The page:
Chinese State Regulation (Censorship).
‘There have been almost daily anti-BBC articles in Chinese state media since mid-February.
It follows a decision by the UK broadcasting regulator Ofcom to revoke the licence for China’s state-run overseas broadcaster, CGTN. For years, China has broadly criticised Western outlets for reports on affairs in Xinjiang and elsewhere in China, saying they should not intervene in China’s “internal affairs”.
But these latest attacks on Western media are a clear escalation.
Chinese domestic media outlets have praised their government for banning the BBC’s World News channel, although it was only available in some international hotels and residential compounds where foreigners live.’
So Chinese Government censorship of the internet is alive and kicking. Do these actions seem justifiable to protect it’s Digital Sovereignty or is the impact harmful for its citizens?
What about The Western Model of Online Regulation?
And you all remember Trump being ceremoniously dethroned by Twitter who argued he was inciting citizens to violent action. This article in Forbes in the USA, argues this was neither an illegal or unfair action. Platforms can ‘dethrone’ whoever they like – terrorists, abusers, extreme political groups – so in this case, it just happened to be the President of the USA!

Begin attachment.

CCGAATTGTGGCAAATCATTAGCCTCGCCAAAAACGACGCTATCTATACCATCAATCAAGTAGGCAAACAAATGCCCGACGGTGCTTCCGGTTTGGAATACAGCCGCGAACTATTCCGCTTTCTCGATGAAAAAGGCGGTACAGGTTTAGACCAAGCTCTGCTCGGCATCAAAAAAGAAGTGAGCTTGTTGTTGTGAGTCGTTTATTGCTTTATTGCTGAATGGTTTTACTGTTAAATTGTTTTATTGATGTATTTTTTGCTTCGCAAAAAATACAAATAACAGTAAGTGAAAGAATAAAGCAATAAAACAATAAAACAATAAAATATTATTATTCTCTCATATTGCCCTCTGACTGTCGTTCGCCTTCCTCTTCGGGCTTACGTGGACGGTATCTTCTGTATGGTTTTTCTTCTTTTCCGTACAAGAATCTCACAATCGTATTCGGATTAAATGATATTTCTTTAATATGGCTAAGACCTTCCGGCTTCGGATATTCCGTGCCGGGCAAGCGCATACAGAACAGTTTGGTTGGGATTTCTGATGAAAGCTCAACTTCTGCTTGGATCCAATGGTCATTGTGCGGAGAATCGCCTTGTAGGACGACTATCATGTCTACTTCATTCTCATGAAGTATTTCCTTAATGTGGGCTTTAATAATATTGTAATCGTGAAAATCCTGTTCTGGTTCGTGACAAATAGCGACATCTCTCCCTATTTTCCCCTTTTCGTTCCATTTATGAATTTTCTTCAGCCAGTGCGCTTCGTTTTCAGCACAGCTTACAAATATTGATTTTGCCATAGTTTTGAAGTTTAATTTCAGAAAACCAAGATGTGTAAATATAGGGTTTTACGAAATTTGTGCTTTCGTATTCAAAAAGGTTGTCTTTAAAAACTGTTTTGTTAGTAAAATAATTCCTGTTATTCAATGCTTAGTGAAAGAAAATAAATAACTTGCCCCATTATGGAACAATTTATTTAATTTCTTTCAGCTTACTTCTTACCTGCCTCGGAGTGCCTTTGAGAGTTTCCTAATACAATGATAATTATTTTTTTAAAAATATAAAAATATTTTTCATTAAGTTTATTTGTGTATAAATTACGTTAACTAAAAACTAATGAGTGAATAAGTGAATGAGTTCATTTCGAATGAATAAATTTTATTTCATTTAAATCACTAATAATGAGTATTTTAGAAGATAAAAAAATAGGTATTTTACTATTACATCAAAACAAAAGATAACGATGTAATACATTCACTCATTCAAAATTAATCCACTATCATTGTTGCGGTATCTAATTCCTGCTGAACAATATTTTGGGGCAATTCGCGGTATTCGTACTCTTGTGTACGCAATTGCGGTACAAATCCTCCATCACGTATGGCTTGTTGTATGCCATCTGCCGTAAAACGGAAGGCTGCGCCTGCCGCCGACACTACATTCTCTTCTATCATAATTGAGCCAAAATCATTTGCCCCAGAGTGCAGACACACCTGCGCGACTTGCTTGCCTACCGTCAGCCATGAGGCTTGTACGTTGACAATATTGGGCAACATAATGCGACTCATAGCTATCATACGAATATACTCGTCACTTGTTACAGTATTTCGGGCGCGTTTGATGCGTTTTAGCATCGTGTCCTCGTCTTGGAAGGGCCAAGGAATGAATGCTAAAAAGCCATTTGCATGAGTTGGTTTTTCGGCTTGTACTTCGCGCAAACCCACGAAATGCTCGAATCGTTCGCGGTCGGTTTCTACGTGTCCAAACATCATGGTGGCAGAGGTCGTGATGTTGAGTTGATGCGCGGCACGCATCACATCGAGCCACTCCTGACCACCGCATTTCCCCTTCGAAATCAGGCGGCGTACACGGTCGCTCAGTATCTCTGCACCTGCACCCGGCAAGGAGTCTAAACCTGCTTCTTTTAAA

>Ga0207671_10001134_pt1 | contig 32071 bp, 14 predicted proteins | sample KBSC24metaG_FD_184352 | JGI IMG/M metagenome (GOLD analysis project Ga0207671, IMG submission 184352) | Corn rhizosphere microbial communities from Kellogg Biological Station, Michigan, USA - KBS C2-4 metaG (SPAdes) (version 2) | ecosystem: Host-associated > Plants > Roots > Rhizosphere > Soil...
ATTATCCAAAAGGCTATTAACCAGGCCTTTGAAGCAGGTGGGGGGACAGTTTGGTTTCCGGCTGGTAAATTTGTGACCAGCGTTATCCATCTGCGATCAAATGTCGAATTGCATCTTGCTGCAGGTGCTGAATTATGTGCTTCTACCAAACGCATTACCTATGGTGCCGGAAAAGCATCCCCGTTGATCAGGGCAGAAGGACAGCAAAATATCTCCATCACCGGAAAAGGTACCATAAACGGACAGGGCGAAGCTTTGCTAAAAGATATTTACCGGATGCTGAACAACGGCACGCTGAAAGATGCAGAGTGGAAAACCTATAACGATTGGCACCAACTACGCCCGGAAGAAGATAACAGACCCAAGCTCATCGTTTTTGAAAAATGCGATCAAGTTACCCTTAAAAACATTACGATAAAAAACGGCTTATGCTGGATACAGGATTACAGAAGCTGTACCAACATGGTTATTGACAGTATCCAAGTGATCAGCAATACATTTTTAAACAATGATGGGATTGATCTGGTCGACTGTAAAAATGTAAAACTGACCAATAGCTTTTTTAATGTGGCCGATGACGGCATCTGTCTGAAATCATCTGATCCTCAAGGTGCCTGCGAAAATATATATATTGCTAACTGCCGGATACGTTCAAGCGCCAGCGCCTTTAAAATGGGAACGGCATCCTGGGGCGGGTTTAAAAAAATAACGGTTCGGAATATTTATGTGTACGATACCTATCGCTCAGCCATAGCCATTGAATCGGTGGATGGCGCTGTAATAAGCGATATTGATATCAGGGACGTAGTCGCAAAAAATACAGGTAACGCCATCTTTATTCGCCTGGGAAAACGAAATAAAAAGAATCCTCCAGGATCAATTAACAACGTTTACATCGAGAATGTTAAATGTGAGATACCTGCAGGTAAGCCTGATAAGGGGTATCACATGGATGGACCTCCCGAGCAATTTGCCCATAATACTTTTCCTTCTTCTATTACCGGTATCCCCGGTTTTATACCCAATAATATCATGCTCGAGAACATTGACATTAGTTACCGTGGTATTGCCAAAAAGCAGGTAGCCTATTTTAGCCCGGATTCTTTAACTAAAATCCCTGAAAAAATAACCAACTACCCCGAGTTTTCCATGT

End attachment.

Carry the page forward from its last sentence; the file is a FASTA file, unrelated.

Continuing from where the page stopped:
This is Twitter’s Explaination in a nutshell:
“After assessing the language in these Tweets against our Glorification of Violence policy, we have determined that these Tweets are in violation of the Glorification of Violence Policy and the user @realDonaldTrump should be immediately permanently suspended from the service.”
Many Trump supporters were arguing it was against the 1st Amendment and therefore an illegal act – however, platforms can apparently refer to their own terms and conditions and this is exactly what they did.
Trump moved to Parler, an app that encouraged free speech, but Parler itself was taken down by down by Amazon, Apple and Google! The companies pulled support for the “free speech” social network, all but killing the service. Platforms regulating platforms.
This could be a good case study for how internet platforms are endeavoring to tow the line and perhaps do have our best interests at heart. But make sure you put this in context to the fact that in the UK, the new laws on internet harm, won’t be in place to next year and indeed tech giants do not want to ‘police themselves’, Mark Zuckerberg himself is requesting legislation, which at once protects free speech and also regulate against online harm and disinformation.